In 1935, a permanent replacement for Cabot was appointed. Perhaps reacting to both the failure of the outsider Cabot and the success of the University of Michigan schooled Vaughan, an internal candidate was chosen as dean. Albert C. Furstenberg had received virtually all of his medical experience at Michigan. The university had awarded him his medical degree in 1915, and he subsequently joined the Medical School's faculty. Furstenberg's appointment did little to rein in the virtually independent faculty. The Executive Committee continued to meet regularly, and the various departments, which had always acted with independence, now possessed virtual sovereignty. Throughout his tenure as dean, Furstenberg exercised his authority with needed diplomacy.

To meet the increasing demands for education, and to staff a vastly increased research program, faculty size grew dramatically. In 1940, the Medical School had approximately 140 faculty members. In 1971, there were 578 faculty members. Physical facilities also grew. Eight major construction projects were undertaken between 1947 and 1955. Between 1955 and 1970 another fourteen projects were undertaken, including the Kresge Research addition (1964), Medical Science II (1969), Towsley Center (1970) and C.S. Mott Children's Hospital (1970). Throughout the 1970s planning was undertaken for the construction of a new University Hospital to replace the often renovated structure constructed in 1925. The Replacement Hospital Project dominated thinking throughout the decade.

In 1959, Furstenberg was succeeded as dean by William N. Hubbard, Jr. Hubbard had received his medical training in New York City, and had continued to reside there, serving as an associate dean of the New York University College of Medicine, until his appointment as dean in Ann Arbor. He quickly expanded the administrative structure of his predecessor, appointing a new assistant dean and adding three new assistants to the dean. Following a sweeping reform of the entire hospital hill complex's administration in 1969, Hubbard was replaced as dean by John A. Gronvall (who was also named director of the Medical Center) in 1970. In 1974, The Medical Center as an administrative entity was abolished, and Dean Gronvall was no longer required to exercise direct administrative oversight of hospital operations.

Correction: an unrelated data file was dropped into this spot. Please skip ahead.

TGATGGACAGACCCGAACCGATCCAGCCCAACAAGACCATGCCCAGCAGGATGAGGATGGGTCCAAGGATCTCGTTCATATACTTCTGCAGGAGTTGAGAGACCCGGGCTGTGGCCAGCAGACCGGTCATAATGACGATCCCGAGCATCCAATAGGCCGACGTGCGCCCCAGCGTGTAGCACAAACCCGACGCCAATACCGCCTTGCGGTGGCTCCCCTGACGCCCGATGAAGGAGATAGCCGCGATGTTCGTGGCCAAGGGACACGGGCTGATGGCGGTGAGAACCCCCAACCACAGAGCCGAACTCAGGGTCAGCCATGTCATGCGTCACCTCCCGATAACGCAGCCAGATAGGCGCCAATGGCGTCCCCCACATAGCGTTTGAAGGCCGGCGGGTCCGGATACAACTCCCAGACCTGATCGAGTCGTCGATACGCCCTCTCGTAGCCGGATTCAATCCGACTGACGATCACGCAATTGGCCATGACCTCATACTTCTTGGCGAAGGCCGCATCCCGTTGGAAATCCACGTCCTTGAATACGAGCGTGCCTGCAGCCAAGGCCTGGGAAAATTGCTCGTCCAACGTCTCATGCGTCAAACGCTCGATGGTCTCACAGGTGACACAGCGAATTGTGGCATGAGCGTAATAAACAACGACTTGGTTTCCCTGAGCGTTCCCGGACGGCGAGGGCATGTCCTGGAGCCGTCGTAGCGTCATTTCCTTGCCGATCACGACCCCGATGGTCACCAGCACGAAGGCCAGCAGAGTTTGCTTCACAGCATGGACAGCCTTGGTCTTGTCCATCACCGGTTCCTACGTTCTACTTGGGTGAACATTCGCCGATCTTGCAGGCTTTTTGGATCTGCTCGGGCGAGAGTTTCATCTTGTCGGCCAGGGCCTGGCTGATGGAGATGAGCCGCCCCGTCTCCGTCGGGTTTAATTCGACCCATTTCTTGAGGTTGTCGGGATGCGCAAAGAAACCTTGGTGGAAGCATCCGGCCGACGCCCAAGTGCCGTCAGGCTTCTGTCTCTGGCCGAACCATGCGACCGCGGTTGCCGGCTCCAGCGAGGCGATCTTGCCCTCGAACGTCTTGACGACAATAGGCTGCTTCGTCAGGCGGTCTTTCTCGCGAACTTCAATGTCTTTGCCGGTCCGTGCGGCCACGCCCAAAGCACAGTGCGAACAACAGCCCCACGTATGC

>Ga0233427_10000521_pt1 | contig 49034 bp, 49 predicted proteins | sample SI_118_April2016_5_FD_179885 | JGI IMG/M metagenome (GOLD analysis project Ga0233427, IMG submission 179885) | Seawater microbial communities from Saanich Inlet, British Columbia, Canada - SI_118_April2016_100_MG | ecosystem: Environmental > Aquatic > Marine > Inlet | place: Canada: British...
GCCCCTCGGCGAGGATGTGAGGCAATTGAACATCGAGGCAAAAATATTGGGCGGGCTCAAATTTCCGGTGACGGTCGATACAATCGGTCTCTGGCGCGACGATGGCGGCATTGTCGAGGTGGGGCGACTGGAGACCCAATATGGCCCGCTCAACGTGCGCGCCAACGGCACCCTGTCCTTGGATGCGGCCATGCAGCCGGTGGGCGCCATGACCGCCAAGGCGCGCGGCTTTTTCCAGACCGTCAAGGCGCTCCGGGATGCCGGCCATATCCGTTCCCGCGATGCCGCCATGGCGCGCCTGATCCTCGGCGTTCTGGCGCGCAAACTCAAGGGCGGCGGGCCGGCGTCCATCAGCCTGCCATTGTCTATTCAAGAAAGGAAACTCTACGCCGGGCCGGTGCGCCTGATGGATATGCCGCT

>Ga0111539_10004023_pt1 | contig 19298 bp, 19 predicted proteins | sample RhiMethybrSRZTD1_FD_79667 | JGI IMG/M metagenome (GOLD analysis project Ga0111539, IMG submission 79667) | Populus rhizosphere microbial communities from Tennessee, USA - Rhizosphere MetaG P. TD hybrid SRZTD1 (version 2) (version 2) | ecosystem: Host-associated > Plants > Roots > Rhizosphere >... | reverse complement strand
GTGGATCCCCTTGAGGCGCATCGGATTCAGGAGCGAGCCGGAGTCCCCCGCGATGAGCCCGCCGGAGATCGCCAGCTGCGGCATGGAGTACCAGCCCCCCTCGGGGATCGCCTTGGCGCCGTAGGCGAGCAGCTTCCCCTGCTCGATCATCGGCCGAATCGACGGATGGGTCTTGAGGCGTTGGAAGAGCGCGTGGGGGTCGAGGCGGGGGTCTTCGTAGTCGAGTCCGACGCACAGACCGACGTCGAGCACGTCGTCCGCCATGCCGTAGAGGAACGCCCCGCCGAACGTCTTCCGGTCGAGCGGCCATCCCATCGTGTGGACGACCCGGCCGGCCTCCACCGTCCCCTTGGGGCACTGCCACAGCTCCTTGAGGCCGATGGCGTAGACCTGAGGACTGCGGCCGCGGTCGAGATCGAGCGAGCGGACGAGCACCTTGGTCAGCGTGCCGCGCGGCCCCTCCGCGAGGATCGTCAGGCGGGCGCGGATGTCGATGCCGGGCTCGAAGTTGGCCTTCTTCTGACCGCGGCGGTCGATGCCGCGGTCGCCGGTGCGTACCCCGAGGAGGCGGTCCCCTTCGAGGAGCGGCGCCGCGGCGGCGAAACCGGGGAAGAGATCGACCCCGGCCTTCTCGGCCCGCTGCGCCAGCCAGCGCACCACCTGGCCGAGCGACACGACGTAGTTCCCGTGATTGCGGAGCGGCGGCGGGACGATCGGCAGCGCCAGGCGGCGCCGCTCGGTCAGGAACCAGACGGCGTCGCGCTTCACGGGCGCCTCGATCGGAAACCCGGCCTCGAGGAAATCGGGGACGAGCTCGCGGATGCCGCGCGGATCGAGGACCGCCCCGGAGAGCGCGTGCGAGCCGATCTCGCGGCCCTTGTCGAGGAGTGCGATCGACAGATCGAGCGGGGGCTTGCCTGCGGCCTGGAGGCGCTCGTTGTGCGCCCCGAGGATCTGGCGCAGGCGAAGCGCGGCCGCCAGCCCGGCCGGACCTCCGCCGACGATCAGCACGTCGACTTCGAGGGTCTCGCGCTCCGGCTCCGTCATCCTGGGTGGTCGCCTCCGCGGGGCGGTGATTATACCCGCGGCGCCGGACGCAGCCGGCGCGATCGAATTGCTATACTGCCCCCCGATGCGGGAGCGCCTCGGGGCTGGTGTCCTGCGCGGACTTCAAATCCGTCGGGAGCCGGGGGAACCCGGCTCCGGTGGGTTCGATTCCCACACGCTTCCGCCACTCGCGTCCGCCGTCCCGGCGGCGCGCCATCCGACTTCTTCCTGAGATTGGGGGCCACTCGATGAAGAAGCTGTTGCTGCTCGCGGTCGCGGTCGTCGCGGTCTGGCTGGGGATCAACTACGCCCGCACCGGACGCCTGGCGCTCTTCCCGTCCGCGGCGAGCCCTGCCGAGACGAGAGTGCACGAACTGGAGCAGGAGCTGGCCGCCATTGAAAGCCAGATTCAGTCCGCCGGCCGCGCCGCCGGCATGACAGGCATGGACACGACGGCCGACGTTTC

In 1982, Dean Gronvall resigned from his position as dean and Peter A. Ward served as interim dean from 1982 to 1985. At this time, President Shapiro recommended changes to the administration so that the dean of the Medical School and the executive director of the University Hospital would report to a new vice provost for medical affairs (later a vice provost for health affairs) who in turn would report to the vice president for academic affairs and provost.

In 1985, Joseph E. Johnson was named as dean of the Medical School. Johnson remained until 1990, after which Giles Bole served first as acting dean, then as dean, from 1991 to 1996, when he was succeeded by Lorris Betz as interim dean. In 1998 Allen S. Lichter succeeded Betz as interim dean before being appointed dean. Dr. James O. Woolliscroft was appointed dean of the Medical School in 2007 following Lichter's retirement.

Please note:

Copyright held by the Regents of the University of Michigan.

Recent Deposits RSS Feed

View more

Search Deep Blue

Advanced Search

Browse by

My Account


Coming Soon

MLibrary logo